By E. Glenford Prescott
Thirty-five years ago St Vincent and the Grenadines senior footballers made their debut in Caribbean Football Union (CFU) competition with a match against the French dependency of Martinique at Arnos Vale Playing Field.
The Elliot “Mori” Millington-led team, comprising whom many believe were some of the most skilful and fittest men ever to have worn the St. Vincent colours, fell behind 0-2 by the interval.
But with a “We can do it” call from captain Millington as he led his dejected team from the field at half time, the Vincentians, who were still living in the immediate aftermath of the eruptionof La Soufriere, put on a pyroclastic performance that saw them rallied to come away with a 2-2 draw. That performance was augmented by another in Suriname a few weeks later, when, battling substandard officiating, a hostile environment, and a seasoned home team, the Vincentians came victors — 3-2.
It must be noted that the nucleus of this team was made up of the U19 team, which overcame a 0-3 half time score against St. Kitts to rush to a 5-3 win five years earlier, also at Arnos Vale Playing Field.
Since those years, football fans here, have witnessed or listened to embarrassing “meltdown” by national teams, who have conjured unthinkable ways to manufactured ways to set up defeats, with matches against the same Martinique, Trinidad and Tobago and Jamaica being fresh in the minds of supporters.
Their latest capitulation has left officials, administrators and some team members in a state of dismay after the team allowed a 3-1 lead with fifteen minutes to go end in a 3-4 defeat to Martinique.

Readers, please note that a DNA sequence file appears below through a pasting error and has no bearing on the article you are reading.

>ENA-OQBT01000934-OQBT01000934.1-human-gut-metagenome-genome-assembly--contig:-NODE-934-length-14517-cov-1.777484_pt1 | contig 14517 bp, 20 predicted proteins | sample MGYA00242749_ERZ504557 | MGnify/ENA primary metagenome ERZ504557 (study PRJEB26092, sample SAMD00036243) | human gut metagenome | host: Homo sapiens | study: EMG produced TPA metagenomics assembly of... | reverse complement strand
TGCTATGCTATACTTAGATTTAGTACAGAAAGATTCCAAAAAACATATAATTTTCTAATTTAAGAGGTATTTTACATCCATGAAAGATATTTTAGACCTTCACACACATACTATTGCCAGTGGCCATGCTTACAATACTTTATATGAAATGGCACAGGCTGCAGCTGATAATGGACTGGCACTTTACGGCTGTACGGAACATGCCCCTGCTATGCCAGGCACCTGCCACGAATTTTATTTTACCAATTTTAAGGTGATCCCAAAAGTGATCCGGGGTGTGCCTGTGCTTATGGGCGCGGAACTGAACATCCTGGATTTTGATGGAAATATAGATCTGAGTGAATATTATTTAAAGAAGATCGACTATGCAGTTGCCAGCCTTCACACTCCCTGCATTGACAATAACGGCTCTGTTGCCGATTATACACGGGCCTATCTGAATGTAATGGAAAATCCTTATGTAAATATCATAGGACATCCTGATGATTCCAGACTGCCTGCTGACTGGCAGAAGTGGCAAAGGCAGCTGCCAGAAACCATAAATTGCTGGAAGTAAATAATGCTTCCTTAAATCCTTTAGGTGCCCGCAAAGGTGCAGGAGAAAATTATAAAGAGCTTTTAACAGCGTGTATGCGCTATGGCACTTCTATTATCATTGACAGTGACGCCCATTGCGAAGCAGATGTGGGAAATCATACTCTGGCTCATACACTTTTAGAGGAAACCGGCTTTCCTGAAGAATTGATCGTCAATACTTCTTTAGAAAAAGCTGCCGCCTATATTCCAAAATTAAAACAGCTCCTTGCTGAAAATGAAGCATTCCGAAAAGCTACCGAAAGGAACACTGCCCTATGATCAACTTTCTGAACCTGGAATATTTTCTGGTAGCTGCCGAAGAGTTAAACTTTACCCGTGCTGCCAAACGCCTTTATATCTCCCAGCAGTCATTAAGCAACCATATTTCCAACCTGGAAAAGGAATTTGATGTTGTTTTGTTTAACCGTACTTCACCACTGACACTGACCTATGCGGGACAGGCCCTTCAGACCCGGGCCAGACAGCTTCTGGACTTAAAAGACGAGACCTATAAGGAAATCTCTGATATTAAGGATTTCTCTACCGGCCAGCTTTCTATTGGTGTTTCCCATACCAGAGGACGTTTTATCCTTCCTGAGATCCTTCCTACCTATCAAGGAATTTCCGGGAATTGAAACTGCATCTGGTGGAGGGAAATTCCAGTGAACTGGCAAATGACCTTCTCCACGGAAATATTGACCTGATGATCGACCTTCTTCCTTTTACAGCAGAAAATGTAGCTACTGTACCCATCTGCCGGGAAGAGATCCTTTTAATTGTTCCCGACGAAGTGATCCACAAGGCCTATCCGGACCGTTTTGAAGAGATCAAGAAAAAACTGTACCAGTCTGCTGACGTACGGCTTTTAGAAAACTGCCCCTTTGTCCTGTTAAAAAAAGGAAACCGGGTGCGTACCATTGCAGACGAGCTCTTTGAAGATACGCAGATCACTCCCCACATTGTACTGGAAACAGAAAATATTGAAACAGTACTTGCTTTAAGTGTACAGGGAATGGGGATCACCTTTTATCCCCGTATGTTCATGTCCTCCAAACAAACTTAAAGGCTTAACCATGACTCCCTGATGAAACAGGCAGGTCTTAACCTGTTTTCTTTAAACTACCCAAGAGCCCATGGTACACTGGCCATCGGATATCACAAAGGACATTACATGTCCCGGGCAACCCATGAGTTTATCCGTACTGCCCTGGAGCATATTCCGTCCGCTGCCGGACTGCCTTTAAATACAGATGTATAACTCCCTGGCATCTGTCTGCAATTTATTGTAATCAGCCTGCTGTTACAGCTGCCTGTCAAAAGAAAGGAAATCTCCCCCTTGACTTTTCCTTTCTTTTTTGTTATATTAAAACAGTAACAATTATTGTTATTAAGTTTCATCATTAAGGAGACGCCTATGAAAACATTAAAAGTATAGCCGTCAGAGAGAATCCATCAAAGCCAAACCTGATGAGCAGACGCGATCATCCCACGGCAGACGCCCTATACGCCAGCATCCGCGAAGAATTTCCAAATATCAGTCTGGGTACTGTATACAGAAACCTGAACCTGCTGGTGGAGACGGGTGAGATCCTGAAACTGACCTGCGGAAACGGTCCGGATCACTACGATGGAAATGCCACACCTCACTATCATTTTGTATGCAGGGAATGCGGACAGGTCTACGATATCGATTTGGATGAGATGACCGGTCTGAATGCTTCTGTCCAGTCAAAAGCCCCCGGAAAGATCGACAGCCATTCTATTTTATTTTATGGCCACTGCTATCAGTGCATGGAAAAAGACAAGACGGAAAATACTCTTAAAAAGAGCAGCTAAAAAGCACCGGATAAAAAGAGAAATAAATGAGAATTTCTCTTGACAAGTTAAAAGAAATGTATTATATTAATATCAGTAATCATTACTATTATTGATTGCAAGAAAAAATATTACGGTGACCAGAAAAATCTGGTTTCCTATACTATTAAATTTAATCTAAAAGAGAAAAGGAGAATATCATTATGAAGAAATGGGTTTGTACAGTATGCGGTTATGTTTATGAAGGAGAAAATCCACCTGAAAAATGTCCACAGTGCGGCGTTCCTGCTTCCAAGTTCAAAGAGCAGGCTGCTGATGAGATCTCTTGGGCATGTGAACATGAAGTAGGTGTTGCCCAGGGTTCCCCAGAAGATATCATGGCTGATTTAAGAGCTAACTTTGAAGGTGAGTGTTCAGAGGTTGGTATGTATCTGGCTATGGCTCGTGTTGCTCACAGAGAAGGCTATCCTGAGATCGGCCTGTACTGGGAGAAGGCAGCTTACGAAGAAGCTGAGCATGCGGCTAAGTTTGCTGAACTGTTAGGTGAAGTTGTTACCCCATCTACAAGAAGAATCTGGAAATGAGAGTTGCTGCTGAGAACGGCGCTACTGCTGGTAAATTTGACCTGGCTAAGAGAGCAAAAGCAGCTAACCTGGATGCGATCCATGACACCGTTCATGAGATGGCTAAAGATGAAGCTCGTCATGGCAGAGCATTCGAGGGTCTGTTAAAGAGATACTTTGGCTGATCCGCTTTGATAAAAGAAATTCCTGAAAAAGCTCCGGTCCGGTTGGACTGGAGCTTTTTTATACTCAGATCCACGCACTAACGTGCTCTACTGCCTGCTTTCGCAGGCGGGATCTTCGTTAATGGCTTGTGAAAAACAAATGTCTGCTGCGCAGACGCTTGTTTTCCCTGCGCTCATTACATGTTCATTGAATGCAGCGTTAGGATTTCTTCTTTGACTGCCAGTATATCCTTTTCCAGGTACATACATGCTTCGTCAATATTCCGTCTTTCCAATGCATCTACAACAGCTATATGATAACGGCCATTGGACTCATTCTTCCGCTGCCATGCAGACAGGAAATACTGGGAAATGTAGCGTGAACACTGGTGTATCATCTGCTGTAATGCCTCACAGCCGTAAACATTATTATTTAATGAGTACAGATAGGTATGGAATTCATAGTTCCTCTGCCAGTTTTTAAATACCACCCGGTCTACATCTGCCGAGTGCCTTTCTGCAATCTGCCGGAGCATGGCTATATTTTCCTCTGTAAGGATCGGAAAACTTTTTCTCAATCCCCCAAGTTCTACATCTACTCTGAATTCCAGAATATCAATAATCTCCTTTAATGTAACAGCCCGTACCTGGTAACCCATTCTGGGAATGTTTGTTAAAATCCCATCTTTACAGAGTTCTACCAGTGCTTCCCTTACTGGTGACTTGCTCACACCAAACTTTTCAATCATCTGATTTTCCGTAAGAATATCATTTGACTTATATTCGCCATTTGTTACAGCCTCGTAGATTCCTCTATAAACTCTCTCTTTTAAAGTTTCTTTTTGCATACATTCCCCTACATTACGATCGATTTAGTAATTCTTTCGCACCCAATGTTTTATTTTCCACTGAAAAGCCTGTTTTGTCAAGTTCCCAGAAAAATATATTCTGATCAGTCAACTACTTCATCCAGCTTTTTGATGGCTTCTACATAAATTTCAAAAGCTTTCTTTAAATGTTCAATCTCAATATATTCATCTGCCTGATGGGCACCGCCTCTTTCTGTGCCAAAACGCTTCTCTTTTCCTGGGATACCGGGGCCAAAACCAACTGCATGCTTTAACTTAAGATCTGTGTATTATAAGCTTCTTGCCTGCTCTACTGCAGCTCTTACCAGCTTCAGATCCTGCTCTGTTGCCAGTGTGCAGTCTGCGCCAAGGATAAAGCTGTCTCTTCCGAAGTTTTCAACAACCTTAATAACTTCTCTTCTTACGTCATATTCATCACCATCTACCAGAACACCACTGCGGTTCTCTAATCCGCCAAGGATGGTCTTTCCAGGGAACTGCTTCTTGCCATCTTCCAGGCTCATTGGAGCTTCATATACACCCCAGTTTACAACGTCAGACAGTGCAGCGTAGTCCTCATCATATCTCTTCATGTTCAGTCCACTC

The result, in reality a “French kiss of death”, meant that the Vincentians, who must have mentally seen themselves heading to the finals in Jamaica, crashed out of the tournament at the semi-final stage in Guadeloupe.
Heading into the match with a victory, their only chance of a berth in the final, the Vincentians looked set when the skilful pair of Corneilus Stewart (two) and Oalex Anderson (one) had breached the Martinique defence.
SVG were beaten 1-3 by host Guadeloupe and were able to edge out the always-troublesome Curacao, 1-0.
Other results in the group saw Martinique and Curacao playing to a 1-1, and the latter beating Guadeloupe, 2-1.
Curacao beat Guadeloupe 1-nil, to join Martinique as the other qualifier from group nine of the competition.
Following the 1979 and 1981 CFU success when they placed second to powerhouse Trinidad, SVG made to it the final stages of the CFU competition for five consecutive years under Millington, who had graduated to being coach of the team.
They also did so under Lenny Taylor and placed second to Trinidad after losing the finals 0-5 in the Cayman Islands.
This performance saw them advancing to the CONCACAF Gold Cup in 1996.
This year the four top teams from the tournament will take automatic spots in the CONCACAF Gold Cup for 2015; and the fifth placed team will compete in a home and away playoff game against a fifth placed team from the Unión Centro Americana de Fútbol (UNCAF), the winner from this encounter will qualify for the CONCACAF Gold Cup competition.